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THE PALESTINE DIARY - read the Foreword and excerpts

Foreword - Third Edition

By Robert John

The purpose of the Palestine diary is to make information from primary sources available to the public, which is otherwise only accessible to special researchers. To a subject heavy with special interests and special pleading, the Palestine diary allows readers to understand how policies that influence our world, our countries, ourselves, originated. How most of Palestine became Israel is a lesson for every generation in "the game of nations" for influence and power over others. One learns how fateful national and international decisions may be made by a very few people. But there may be critical times when an informed public could demand a different policy. That would be democracy. This is why Arnold Toynbee is recommending the Palestine diary in his foreword to the first edition. It is why it was recommended by the Christian Science Monitor reviewer to be in libraries and universities throughout the world.

World historian Arnold Toynbee (1889-1975) who wrote the foreword to the first edition, had made history, serving in the British foreign office during World Wars I and II and was a delegate to the (1919) Paris Peace Conference. He drafted the document on British Commitments for the Inner Group - Britain, USA, France, and Italy, vol. 1 p. 146.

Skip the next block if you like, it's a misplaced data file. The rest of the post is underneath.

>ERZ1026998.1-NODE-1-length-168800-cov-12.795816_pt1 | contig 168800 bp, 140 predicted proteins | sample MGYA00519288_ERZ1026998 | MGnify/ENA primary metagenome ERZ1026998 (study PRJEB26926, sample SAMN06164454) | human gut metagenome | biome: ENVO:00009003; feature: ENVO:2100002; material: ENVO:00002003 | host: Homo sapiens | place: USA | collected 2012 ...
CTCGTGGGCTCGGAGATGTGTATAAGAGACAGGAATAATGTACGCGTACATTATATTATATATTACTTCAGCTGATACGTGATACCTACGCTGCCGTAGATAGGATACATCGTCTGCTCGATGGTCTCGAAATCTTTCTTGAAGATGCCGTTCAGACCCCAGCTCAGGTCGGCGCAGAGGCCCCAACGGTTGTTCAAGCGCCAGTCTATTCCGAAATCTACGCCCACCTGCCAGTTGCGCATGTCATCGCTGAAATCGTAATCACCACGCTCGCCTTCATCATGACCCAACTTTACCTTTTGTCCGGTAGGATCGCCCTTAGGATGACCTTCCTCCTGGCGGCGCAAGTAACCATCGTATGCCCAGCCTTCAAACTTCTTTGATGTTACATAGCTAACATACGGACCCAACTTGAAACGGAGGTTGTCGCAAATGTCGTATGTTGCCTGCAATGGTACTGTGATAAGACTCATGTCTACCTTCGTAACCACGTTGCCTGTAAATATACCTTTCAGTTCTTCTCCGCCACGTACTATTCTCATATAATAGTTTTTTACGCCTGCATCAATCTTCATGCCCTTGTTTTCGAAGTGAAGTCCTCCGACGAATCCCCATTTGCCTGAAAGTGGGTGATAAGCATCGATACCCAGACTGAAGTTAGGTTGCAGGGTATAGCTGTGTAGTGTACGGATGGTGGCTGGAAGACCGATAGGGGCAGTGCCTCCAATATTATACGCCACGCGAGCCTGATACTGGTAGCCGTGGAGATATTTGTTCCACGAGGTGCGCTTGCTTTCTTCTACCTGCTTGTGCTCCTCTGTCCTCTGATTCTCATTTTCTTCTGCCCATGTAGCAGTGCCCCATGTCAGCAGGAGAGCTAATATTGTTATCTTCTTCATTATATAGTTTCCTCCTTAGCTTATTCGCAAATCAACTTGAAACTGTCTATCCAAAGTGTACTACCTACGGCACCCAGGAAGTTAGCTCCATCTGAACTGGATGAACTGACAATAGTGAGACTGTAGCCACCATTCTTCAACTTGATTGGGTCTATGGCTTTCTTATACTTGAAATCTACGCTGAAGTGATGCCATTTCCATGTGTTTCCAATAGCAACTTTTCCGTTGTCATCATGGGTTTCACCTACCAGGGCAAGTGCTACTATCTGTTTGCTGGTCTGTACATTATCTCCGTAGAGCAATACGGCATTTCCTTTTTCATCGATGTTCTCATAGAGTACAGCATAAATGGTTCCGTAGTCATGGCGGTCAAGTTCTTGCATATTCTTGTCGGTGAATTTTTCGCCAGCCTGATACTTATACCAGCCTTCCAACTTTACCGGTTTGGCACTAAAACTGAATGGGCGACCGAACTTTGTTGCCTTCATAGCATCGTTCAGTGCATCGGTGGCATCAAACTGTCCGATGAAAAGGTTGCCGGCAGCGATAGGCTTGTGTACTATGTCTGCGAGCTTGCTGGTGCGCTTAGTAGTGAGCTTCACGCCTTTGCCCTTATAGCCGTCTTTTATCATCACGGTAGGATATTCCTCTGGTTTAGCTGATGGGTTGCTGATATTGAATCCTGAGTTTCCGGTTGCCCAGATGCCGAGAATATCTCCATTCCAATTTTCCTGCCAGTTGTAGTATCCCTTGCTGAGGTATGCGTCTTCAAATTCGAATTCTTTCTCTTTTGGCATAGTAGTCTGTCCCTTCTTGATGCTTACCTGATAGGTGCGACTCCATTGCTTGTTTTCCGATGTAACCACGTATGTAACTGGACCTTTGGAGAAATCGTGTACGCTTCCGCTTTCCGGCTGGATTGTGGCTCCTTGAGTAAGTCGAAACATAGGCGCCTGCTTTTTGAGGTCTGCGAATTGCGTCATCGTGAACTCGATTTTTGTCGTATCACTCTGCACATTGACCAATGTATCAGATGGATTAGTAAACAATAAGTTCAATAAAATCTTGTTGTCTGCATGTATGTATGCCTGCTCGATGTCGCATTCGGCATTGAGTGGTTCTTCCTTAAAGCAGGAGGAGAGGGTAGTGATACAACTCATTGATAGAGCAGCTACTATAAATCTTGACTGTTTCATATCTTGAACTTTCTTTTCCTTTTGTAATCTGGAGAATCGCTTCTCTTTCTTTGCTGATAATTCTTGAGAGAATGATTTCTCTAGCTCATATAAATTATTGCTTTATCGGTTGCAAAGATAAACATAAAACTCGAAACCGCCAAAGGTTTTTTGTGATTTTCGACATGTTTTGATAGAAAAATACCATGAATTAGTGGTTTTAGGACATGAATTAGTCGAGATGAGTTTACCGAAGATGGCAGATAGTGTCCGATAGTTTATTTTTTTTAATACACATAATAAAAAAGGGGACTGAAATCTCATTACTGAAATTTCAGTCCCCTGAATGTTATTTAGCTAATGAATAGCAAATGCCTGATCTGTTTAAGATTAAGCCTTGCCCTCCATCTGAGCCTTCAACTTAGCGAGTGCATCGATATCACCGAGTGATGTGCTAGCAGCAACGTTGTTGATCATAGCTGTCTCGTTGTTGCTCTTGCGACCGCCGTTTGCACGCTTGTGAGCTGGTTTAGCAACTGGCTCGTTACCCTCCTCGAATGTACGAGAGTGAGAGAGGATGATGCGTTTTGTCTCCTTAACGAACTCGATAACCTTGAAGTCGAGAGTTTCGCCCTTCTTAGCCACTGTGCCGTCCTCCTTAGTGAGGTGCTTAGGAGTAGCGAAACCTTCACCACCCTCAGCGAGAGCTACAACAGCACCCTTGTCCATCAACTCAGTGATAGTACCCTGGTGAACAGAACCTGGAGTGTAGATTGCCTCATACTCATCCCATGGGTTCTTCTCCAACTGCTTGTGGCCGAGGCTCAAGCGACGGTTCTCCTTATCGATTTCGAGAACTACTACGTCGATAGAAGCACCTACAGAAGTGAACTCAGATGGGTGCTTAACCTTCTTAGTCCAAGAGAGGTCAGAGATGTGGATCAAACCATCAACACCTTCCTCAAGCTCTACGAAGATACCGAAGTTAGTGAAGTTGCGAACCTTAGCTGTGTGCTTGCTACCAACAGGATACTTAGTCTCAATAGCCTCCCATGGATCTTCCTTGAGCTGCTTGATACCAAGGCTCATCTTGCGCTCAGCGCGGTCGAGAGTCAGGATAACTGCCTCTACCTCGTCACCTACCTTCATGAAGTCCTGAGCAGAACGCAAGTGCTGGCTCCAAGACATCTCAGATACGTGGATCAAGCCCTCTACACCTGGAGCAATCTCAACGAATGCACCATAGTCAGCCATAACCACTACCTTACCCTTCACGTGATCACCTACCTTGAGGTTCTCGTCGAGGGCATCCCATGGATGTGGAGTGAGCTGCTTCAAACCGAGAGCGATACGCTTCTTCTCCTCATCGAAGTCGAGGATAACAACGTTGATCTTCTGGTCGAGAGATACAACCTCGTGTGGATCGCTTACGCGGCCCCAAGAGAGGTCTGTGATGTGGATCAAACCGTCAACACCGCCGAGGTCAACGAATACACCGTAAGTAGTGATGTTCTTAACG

The late Sami Hadawi, MBE, suggested my interest in conflict resolution focus on Palestine. As a civil servant of the British administration in Jerusalem from age 16, Sami Hadawi had a personal collection of official documents relating to Palestine that he lent me. Why were documents like the Balfour Declaration ever issued? It took me years to dig out the artifacts. The Palestine Diary contains many quotations from these documents. When it was finished, he donated them to the Institute for Palestine Studies in Beirut. During the siege of Beirut in 1982, a special unit of Israeli Intelligence removed them and other documents.

William Yale, introduced to me by Hugh D. Auchincloss, a keen supporter of the American University of Beirut, annotated a copy of the manuscript and made suggestions that I incorporated.

I was invited to Stanford University and the Hoover Institution to research the papers left to them by Professor Westermann of Columbia University. He had been United States adviser on Turkish affairs at the Versailles Peace Conference in 1919. Seated in the sepulchral library, and coming across the Secret document partly included in this edition, volume 1, page 146, I was suddenly angry. In time, in space, in circumstance, far away from the many men, including family members who had voluntarily fought, died or been wounded, believing in British integrity, dishonored by a Welsh demagogue, a legal solicitor for Theodore Herzl, author and promoter of a Jewish State.